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The power of the primal happiness principle

By John Ince

Because happiness is a feeling there is obviously no better way to learn about it than to actually connect with your emotional world.

But the primal happiness principle also provides an objective way to appraise your happiness.  You determine how many of the primal nutrients your life regularly provides and how many are absent.  

In the same way that this allows you to roughly gauge your own happiness level, you can do the same with other people, like your loved ones.  

For example, you can look at your partner’s lifestyle and see what nutrients might be missing there.  The same with your children, or parents or close friends.

Why do this?

For a couple of reasons.  First, it will help you understand them.  

Knowing the deep roots of human happiness will help you see more of their internal landscape, as it will your own. Just that insight will enhance your relationships.

Second, it can help you improve their lives. If you know that specific experiences are key to a deep level of happiness, you can covertly or overtly help others get them.

The primal principle also provides insight into groups of people, even whole nations.

For example, it helps explain why hunter gatherer nomads, who lack virtually everything regarded as essential in a modern lifestyle are often described as “really happy” by those who study them.

Why? Because the nomads are extremely wealthy in primal nutrients.  Human happiness genes want precisely the experiences that are normal in that culture.

Modern societies, and groups within societies, vary in the amount of primal nutrients they deliver to their population. The more nutrients, the happier the folks will be.

The countries with the highest levels of happiness, like Denmark, provide their citizens with significantly more primal nutrients than countries with much lower happiness levels, like China or Bulgaria.

Why are some countries are relatively rich in the nutrients and some countries poor? Even though the primal principle is not well known anywhere, the happiest countries come to recognize that some experiences are key to happiness and deliberately cultivate them.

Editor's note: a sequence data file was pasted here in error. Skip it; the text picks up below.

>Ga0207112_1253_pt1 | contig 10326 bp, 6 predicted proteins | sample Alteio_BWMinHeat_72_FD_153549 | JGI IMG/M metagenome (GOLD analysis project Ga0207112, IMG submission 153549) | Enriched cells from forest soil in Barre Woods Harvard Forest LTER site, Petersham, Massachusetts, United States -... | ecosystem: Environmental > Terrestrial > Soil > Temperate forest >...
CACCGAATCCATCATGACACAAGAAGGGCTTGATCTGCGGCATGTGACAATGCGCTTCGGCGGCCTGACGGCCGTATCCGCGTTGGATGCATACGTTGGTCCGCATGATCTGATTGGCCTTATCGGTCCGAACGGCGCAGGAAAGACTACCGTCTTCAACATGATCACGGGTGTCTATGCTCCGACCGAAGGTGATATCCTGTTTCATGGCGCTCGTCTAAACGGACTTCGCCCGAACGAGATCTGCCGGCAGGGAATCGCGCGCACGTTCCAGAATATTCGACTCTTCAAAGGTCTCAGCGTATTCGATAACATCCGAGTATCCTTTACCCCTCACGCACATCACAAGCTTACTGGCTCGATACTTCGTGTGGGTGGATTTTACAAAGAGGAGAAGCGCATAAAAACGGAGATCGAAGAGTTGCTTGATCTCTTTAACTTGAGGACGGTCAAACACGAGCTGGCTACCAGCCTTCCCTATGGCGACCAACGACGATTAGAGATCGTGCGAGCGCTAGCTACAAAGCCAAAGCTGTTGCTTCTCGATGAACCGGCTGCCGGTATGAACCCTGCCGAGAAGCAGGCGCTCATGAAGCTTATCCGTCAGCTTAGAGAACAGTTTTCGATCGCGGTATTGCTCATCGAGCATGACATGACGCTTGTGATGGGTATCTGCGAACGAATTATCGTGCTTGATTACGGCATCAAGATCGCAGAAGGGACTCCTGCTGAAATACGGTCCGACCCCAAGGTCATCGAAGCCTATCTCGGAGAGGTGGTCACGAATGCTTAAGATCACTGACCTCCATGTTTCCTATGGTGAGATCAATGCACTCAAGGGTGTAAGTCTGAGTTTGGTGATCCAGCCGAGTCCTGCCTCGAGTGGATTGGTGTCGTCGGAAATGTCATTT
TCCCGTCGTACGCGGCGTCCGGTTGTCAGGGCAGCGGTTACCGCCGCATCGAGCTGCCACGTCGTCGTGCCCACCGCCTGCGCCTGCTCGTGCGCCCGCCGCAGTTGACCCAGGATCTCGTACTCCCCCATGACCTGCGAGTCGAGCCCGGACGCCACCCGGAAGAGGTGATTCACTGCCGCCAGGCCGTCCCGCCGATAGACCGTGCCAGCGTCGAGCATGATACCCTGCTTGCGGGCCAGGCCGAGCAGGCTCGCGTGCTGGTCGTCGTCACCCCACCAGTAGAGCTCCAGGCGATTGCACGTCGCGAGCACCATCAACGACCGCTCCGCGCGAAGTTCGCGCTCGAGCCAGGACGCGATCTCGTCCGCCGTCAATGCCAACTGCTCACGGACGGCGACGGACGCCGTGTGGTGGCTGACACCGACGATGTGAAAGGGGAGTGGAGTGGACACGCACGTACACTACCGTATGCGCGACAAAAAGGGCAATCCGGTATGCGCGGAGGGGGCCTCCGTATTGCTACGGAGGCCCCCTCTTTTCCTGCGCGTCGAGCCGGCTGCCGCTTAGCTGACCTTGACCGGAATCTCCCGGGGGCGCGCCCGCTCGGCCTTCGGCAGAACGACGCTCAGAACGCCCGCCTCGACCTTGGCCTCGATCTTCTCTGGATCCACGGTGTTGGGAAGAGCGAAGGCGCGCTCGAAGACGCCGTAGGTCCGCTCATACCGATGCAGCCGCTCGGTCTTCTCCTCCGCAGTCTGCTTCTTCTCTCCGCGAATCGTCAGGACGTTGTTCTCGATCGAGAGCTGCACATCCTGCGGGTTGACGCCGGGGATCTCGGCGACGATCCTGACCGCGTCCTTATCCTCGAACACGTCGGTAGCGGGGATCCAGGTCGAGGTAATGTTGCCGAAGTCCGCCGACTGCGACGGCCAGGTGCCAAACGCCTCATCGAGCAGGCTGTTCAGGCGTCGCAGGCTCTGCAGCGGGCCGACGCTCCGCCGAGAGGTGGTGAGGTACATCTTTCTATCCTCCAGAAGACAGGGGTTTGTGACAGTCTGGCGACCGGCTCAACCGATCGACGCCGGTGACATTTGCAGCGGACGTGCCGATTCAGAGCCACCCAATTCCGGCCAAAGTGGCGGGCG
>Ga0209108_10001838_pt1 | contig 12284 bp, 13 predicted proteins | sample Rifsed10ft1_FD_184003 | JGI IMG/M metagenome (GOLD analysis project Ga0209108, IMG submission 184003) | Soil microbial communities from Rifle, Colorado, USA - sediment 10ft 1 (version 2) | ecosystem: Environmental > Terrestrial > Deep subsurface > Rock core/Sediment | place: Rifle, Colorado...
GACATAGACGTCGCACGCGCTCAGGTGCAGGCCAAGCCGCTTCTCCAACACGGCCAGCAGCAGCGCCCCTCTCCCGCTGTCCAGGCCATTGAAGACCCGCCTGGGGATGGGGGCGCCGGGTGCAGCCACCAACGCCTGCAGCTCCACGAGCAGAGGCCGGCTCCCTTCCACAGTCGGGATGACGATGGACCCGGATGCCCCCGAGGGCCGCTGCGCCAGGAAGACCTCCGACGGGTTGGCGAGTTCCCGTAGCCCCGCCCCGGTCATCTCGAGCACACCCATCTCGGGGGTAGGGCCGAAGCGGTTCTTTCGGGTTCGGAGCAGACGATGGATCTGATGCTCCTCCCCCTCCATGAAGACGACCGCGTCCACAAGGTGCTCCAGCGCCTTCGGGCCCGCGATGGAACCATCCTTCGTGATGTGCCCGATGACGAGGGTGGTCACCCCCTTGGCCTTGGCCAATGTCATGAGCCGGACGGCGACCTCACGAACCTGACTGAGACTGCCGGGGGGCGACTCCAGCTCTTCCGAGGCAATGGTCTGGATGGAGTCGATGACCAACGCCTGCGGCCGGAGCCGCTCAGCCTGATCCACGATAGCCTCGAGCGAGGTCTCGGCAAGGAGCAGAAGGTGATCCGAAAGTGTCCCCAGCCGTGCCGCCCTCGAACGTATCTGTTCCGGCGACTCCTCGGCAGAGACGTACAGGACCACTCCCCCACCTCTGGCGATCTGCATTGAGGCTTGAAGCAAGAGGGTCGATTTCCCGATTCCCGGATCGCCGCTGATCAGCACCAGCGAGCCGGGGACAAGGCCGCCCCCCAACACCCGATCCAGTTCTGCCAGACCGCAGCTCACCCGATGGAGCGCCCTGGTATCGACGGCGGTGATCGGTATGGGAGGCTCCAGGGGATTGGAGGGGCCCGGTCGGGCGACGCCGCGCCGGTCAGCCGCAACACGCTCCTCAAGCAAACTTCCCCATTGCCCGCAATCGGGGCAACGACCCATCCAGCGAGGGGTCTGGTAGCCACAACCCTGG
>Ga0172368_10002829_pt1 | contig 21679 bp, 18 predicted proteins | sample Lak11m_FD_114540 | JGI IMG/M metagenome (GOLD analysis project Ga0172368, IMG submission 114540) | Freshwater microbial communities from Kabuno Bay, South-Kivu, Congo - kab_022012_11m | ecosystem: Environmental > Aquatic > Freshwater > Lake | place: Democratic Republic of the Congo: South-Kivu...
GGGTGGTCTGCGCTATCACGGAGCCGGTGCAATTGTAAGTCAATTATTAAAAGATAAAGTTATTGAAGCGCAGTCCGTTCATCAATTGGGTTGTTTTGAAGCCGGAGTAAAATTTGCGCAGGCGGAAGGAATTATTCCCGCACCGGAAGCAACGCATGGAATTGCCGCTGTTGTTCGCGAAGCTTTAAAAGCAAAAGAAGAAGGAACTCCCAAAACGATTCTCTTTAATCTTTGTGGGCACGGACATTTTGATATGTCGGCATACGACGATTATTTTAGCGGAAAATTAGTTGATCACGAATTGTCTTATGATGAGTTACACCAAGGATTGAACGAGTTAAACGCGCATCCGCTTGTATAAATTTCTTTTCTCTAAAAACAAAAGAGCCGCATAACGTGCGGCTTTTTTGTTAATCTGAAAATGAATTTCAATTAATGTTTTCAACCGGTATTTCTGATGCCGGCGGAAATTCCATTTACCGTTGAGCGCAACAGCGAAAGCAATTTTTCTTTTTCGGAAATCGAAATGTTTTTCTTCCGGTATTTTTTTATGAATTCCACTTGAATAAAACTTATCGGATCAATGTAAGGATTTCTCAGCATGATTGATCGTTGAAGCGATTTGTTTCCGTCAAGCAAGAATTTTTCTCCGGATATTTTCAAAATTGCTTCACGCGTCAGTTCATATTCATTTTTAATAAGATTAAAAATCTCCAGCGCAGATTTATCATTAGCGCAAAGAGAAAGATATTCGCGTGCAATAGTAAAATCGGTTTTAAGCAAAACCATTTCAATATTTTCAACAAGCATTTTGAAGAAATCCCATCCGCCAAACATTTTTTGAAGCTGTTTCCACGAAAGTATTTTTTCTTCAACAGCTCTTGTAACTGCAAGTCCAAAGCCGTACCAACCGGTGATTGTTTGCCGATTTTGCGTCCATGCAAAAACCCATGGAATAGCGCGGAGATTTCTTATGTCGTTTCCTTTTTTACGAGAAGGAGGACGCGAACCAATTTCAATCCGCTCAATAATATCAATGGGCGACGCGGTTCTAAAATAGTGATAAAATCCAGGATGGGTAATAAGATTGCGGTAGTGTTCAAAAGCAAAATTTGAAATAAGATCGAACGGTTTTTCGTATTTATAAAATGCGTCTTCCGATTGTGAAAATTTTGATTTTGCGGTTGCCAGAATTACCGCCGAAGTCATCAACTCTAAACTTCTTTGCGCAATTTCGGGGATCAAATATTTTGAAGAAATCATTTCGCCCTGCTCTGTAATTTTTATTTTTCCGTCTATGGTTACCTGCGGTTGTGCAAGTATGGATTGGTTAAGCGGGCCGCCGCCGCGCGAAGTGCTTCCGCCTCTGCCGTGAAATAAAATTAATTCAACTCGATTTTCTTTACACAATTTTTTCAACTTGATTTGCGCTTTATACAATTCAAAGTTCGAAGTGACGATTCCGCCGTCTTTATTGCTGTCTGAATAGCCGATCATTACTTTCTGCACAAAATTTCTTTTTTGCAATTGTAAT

For example, social equality is highly conducive to happiness (as I will discuss in a later post).  Egalitarianism was essential for the survival of our ancient ancestors and our genes evolved to prefer that type of relationship.

But even not knowing the evolutionary story, some cultures have discovered that social equality delivers more joy than social stratification. That is one reason why egalitarian Denmark is a happier place than hierarchical China or the stratified United States.

The greater the awareness of the primal principle, and  of primal nutrients that are not as obvious as social equality, the happier the nation will become.

Consider an example of how that could occur in an important domain of life: housing.  Every nation with an expanding population must constantly produce new dwellings. Today most new neighborhoods all over the world are built with little consideration of primal nutrients such as physical movement, nature contact or natural light.

Take North America for instance. The suburban low-density model of development prevails: large (2000+ sq ft) detached homes with yards and multiple garages to house the cars required to drive to services, parks and schools which are far away.  

This model promotes driving rather than walking or biking. You might think that backyards would a great source of nature contact, but surveys indicate that most homeowners spend little time there. Low rise buildings tend to be dark, often sitting below vegetation that blocks natural light; also, being so close to the street, occupants usually drape their windows to afford privacy.

In contrast, a neighborhood of the same size (in space and people) of a traditional suburb but designed with the nutrients of happiness in mind, would look very different.

High-rises would replace low rises. Services would cluster at street level in a few tall buildings and this would foster greater neighborhood sociality. Parks would occupy the land freed up. Nature would be right out the door. More visual privacy because everyone would look into the parkland rather than the street and not have to shutter their windows.

But of course a neighborhood rich in such primal nutrients would only attract folks who valued those features.  

In fact most North Americans today value the attributes of the suburb: the anonymity,  the large expanse of indoor space where the occupants can mostly live in their own room alone with their screen,  the easy access to a car. As you shall discover,  these are mostly happiness traps.

As more people become aware of the importance of primal nutrients, they will favor neighborhoods designed with the nutrients in mind. Planners and developers will then build such communities.  It's a slow process but all over the world there are signs it has already started. 

The impact on housing is just one example of how the primal principle will ultimately affect our culture.

While I am mainly interested in how primal happiness can improve the lives of individuals like you and me, I thinks its societal impact  is also important  and I will occasionally explore that subject in this blog.